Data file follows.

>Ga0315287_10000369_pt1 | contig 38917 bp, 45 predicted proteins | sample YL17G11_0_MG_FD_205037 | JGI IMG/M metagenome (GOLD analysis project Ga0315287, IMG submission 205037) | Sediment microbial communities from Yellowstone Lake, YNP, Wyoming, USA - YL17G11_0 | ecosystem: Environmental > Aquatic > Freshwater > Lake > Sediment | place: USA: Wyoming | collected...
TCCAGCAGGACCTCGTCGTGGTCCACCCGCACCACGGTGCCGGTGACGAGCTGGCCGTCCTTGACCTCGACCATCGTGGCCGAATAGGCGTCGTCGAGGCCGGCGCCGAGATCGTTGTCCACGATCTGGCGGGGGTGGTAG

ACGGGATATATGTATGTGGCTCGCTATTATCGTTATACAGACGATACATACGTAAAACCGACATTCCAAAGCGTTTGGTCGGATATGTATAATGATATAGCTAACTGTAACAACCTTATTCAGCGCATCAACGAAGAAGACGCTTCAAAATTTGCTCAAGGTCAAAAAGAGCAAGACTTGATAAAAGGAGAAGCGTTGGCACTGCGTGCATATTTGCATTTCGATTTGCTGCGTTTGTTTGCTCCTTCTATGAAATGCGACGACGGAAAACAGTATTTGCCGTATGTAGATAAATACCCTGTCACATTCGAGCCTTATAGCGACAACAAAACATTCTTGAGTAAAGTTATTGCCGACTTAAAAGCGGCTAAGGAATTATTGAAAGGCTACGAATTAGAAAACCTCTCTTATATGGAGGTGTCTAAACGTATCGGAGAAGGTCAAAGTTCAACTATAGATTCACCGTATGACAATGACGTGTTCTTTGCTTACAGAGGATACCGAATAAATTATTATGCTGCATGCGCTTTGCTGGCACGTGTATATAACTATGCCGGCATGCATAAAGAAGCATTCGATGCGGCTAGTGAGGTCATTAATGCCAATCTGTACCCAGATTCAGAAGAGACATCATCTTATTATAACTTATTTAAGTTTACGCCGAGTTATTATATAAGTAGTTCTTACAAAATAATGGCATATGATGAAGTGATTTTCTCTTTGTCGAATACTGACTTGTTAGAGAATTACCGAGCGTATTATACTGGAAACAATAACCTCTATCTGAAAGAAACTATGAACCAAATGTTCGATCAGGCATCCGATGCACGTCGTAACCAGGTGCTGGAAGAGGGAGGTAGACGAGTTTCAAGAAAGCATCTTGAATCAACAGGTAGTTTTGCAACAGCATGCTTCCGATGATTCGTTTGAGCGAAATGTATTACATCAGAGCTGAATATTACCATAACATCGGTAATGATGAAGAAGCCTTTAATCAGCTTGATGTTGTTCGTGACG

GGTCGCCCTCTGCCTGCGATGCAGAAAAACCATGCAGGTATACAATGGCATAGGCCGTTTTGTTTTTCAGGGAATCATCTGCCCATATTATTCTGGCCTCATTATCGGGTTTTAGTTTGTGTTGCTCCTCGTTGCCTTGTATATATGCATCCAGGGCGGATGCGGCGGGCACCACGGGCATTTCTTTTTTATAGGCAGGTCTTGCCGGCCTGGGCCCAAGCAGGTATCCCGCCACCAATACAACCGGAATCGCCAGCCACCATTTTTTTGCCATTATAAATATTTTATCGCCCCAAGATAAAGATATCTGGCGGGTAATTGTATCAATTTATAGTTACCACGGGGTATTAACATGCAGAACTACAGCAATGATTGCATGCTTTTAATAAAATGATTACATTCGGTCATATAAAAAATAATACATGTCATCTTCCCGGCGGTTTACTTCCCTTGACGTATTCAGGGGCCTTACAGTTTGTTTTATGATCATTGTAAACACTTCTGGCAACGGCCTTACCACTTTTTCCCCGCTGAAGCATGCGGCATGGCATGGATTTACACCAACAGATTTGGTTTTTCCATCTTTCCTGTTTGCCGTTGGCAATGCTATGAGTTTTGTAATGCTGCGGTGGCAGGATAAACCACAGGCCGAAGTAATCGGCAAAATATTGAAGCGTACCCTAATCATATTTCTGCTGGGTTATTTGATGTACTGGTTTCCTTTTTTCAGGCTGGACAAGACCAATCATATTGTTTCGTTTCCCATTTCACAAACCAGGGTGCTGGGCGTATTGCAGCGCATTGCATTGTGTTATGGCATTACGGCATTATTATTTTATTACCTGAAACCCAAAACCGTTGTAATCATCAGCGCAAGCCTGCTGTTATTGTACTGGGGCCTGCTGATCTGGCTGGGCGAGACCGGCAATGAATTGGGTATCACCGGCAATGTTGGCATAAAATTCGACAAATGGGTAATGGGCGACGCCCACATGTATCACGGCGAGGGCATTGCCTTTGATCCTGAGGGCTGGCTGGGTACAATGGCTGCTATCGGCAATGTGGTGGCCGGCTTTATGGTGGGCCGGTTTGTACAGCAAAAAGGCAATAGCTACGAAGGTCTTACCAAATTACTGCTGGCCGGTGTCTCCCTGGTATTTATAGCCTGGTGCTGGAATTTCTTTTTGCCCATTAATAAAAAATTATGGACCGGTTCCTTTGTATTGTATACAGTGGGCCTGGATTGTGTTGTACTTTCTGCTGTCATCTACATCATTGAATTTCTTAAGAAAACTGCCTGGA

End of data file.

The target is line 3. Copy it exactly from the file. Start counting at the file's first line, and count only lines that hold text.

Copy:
ACGGGATATATGTATGTGGCTCGCTATTATCGTTATACAGACGATACATACGTAAAACCGACATTCCAAAGCGTTTGGTCGGATATGTATAATGATATAGCTAACTGTAACAACCTTATTCAGCGCATCAACGAAGAAGACGCTTCAAAATTTGCTCAAGGTCAAAAAGAGCAAGACTTGATAAAAGGAGAAGCGTTGGCACTGCGTGCATATTTGCATTTCGATTTGCTGCGTTTGTTTGCTCCTTCTATGAAATGCGACGACGGAAAACAGTATTTGCCGTATGTAGATAAATACCCTGTCACATTCGAGCCTTATAGCGACAACAAAACATTCTTGAGTAAAGTTATTGCCGACTTAAAAGCGGCTAAGGAATTATTGAAAGGCTACGAATTAGAAAACCTCTCTTATATGGAGGTGTCTAAACGTATCGGAGAAGGTCAAAGTTCAACTATAGATTCACCGTATGACAATGACGTGTTCTTTGCTTACAGAGGATACCGAATAAATTATTATGCTGCATGCGCTTTGCTGGCACGTGTATATAACTATGCCGGCATGCATAAAGAAGCATTCGATGCGGCTAGTGAGGTCATTAATGCCAATCTGTACCCAGATTCAGAAGAGACATCATCTTATTATAACTTATTTAAGTTTACGCCGAGTTATTATATAAGTAGTTCTTACAAAATAATGGCATATGATGAAGTGATTTTCTCTTTGTCGAATACTGACTTGTTAGAGAATTACCGAGCGTATTATACTGGAAACAATAACCTCTATCTGAAAGAAACTATGAACCAAATGTTCGATCAGGCATCCGATGCACGTCGTAACCAGGTGCTGGAAGAGGGAGGTAGACGAGTTTCAAGAAAGCATCTTGAATCAACAGGTAGTTTTGCAACAGCATGCTTCCGATGATTCGTTTGAGCGAAATGTATTACATCAGAGCTGAATATTACCATAACATCGGTAATGATGAAGAAGCCTTTAATCAGCTTGATGTTGTTCGTGACG